Philippine Health Insurance Corporation (Philhealth) announced that the payment for increased premium contribution of overseas Filipino workers (OFW) is voluntary during the Coronavirus Disease 2019 (COVID-19) pandemic.
During the hearing of the Joint Congressional Oversight Committee on the Universal Health Care Law, Senator Bong Go, Chairman of Committee on Health and Demography, urged for relief for OFWs who could be overburdened by the increased PhilHealth premium contributions.
Last April, Philhealth reminded OFWs to start paying for higher premium rates, 3% of their basic monthly salary capped at P60,000 this 2020 as mandated by UHC law and its implementing rules and regulations. Most of these migrant workers were shocked to learn of this new policy since previously, they’re only paying a fixed rate of P2,400 annually.
With the new policy, they are asked to pay up to P21,600 annually depending on their salary. The rate could go up to 5% monthly or P60,000 annual with monthly salary ceiling of P100,000 in 2025 onwards.
The Senator suggested for PhilHealth to study the provision of leeway to OFWs regarding their contribution increase.
“Ang hinihingi ko lamang ay mabigyan natin ng kinakailangang ‘palugit’ ang mga OFWs sa kabila ng pinapasan nilang hirap ngayon. Lahat ng palugit na pwede natin maibigay sa panahon ng krisis, ibigay na po natin,” Go said.
Go then reminded Philhealth of President Rodrigo Duterte’s to make the payment voluntary for OFWs.
PhilHealth President Ricardo Morales said that they have already complied with President’s directive by issuing an advisory.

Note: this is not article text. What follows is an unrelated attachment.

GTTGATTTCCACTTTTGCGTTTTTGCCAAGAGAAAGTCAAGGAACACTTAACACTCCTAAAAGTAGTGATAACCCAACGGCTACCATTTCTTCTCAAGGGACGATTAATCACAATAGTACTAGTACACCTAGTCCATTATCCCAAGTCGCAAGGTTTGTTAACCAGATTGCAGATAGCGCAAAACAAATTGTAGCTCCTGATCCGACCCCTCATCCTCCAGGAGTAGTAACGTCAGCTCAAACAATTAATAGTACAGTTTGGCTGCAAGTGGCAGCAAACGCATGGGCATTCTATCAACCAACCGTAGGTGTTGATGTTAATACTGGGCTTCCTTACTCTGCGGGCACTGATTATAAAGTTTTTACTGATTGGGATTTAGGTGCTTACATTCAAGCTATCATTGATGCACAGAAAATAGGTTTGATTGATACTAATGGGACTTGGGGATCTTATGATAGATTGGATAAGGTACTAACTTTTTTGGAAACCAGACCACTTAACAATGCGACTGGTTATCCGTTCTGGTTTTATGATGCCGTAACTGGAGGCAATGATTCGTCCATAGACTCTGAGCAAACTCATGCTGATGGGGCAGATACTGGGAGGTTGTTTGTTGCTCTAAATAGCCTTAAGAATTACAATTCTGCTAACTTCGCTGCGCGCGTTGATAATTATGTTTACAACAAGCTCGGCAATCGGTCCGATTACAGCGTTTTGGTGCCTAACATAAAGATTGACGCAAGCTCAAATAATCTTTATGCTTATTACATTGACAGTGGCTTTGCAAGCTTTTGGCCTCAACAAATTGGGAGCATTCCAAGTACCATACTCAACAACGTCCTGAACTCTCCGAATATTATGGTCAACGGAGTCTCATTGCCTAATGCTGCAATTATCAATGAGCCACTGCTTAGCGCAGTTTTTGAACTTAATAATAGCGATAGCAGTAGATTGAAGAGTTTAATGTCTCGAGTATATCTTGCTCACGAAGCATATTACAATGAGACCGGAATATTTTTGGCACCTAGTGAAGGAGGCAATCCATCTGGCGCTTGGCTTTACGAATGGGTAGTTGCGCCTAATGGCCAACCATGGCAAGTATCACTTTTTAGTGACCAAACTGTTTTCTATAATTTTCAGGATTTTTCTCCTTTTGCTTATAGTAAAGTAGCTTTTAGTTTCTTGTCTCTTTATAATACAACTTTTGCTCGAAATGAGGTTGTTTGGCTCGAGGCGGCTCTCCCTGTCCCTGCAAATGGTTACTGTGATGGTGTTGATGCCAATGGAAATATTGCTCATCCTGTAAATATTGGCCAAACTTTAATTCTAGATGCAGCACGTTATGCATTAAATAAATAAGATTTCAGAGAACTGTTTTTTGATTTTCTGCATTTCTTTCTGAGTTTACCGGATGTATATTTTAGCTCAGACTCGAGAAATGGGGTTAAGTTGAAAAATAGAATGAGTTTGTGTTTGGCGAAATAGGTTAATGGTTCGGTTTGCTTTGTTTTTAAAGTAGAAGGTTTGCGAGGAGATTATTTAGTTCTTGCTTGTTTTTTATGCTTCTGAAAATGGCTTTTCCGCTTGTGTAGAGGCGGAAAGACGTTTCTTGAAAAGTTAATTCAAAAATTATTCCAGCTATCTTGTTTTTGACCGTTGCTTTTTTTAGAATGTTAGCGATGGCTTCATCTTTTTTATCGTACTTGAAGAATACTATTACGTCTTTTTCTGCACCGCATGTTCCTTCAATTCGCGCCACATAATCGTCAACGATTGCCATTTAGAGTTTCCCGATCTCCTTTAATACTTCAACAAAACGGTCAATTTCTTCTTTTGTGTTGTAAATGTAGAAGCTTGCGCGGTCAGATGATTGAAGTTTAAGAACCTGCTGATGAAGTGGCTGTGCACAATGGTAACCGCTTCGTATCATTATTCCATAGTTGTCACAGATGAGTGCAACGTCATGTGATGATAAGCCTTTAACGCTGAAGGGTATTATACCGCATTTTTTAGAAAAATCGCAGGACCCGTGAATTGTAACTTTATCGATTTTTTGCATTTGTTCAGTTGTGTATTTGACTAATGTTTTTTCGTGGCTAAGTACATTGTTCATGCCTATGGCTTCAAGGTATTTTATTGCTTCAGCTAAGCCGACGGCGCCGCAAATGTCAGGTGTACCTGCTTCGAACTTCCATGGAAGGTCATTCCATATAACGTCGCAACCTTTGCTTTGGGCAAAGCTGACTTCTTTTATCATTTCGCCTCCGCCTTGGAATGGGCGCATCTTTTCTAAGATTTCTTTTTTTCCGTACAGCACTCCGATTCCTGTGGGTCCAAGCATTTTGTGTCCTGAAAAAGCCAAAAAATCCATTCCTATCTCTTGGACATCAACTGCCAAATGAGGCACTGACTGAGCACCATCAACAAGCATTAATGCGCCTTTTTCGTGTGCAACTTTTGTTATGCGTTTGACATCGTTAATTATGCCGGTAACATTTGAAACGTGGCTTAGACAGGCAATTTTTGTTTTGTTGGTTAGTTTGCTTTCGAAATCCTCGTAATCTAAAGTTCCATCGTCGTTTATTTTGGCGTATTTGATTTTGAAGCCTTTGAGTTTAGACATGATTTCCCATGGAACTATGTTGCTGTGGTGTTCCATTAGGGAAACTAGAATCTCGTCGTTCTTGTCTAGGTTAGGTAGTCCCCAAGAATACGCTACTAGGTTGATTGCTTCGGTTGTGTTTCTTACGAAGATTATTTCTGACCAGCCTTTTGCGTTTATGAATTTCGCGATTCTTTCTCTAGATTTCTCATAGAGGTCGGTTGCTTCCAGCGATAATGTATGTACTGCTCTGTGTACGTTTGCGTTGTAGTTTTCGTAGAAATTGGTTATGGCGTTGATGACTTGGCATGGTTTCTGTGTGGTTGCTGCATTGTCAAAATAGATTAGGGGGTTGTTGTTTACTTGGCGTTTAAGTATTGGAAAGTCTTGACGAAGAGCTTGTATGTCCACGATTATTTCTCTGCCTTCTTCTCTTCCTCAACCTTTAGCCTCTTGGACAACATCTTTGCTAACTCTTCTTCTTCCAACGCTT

“We already issued an advisory, Senator. We made the premium contribution voluntary during the pandemic. But to make it permanent, it will require an amendment of the [UHC] law,” said Morales.
Also, Morales said that they are no longer requiring OFWs to pay their premium contributions as a requirement to secure an Overseas Employment Certificate (OEC).
“What we asked the OWWA (Overseas Workers Welfare Administration) to help us with is to register the departing OFWs but not to collect, and not to make the premium collection a requirement for the issuance of the OEC. So it has not been made a requirement for departure,” Morales explained.
When asked by Co-chair Congresswoman Angelina Tan on making OFW payment voluntary, Morales explained that it would be hard to make the payment voluntary as it will violate the ‘foundation of insurance’.
“The foundation of insurance is that somebody must be paying for the benefits. It will compromise the fundamental argument on insurance if the segment of the membership will be made voluntary. Because the other segments might also ask for the same privilege.”
“Baka makompromiso po ang ating National Health Insurance Program,” Morales explained.